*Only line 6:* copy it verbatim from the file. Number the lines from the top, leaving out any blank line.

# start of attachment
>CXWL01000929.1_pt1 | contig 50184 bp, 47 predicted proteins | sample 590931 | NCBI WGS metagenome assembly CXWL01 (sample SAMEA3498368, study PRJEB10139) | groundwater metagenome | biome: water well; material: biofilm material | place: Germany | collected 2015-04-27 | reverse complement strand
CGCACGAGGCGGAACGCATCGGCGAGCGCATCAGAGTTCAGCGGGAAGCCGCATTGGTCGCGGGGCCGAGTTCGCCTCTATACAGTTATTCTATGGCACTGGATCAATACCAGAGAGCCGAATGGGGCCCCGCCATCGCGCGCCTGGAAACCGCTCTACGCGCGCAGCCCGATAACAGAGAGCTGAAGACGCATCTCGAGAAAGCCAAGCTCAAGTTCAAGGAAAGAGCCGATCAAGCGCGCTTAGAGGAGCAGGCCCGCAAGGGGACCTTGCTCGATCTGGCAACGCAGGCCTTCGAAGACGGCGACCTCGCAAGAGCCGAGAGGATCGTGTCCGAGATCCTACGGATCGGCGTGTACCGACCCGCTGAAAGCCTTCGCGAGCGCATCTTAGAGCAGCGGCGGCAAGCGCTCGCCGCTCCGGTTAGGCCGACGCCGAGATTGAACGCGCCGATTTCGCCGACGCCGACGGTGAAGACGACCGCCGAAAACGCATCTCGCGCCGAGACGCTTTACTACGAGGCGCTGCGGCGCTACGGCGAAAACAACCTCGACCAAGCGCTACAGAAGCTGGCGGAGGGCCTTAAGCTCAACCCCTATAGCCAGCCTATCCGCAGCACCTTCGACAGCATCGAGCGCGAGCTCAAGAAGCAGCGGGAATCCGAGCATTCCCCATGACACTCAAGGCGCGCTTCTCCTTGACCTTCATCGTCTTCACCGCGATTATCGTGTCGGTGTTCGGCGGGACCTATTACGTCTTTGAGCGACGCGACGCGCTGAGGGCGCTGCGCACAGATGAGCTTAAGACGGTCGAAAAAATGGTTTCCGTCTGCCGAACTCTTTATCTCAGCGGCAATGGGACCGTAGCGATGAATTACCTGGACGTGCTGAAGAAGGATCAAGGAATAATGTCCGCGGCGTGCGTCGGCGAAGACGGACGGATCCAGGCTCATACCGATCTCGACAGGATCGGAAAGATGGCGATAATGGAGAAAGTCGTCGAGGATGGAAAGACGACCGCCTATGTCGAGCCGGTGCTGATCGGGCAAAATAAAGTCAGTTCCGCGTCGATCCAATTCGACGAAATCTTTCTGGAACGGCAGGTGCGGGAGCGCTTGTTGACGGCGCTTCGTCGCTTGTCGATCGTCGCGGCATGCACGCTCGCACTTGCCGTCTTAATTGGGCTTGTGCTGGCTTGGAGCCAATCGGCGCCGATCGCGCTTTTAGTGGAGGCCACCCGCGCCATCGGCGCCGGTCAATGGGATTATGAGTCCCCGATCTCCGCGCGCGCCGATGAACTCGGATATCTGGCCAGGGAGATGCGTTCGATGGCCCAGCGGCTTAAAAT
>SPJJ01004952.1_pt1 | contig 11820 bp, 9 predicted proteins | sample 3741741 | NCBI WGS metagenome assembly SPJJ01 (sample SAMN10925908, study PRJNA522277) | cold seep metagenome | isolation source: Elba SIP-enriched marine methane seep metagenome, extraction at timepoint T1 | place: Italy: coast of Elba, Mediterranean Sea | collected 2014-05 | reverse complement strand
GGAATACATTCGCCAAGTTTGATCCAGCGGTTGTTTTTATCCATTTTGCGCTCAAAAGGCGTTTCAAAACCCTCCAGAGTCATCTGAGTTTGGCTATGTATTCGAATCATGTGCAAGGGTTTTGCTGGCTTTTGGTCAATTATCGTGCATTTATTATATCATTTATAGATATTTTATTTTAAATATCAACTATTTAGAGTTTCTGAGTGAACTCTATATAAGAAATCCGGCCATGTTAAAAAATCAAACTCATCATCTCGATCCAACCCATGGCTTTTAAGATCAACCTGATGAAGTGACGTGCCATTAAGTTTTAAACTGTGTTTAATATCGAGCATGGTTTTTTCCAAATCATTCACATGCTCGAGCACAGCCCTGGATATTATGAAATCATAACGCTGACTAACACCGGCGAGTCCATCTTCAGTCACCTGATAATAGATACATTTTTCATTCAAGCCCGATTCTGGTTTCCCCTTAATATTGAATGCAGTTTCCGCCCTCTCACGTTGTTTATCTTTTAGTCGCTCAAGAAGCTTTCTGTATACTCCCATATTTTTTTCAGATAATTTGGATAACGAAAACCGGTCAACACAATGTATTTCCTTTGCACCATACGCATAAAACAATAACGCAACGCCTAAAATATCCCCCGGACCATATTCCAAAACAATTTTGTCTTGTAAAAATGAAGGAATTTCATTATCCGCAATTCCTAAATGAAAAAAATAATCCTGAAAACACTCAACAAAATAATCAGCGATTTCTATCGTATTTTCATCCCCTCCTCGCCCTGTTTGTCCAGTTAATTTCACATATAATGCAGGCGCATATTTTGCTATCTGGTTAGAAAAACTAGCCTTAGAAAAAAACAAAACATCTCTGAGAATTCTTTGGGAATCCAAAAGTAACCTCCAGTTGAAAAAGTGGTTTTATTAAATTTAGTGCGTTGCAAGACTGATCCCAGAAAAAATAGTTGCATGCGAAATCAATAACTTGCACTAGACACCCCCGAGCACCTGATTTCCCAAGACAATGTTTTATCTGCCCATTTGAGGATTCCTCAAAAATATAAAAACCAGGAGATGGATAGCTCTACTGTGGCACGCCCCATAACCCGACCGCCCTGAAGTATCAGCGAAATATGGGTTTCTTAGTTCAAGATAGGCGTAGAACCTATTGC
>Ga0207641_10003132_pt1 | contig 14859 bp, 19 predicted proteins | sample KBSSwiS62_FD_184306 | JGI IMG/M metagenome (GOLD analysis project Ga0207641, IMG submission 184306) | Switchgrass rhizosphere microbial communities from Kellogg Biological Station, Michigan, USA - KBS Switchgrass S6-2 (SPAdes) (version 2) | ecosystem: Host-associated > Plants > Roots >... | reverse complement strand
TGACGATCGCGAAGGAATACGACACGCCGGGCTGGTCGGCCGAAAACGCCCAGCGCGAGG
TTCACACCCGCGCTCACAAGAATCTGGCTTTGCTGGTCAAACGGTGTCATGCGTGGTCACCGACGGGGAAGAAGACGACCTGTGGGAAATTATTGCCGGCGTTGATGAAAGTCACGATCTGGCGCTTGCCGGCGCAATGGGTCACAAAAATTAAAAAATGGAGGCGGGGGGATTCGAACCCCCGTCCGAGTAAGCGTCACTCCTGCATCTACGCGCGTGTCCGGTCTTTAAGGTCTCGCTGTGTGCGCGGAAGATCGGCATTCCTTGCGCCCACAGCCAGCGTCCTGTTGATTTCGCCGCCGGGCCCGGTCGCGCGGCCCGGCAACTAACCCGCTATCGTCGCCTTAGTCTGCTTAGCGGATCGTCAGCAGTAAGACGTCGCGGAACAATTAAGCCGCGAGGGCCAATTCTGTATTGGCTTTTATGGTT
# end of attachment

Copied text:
TGACGATCGCGAAGGAATACGACACGCCGGGCTGGTCGGCCGAAAACGCCCAGCGCGAGG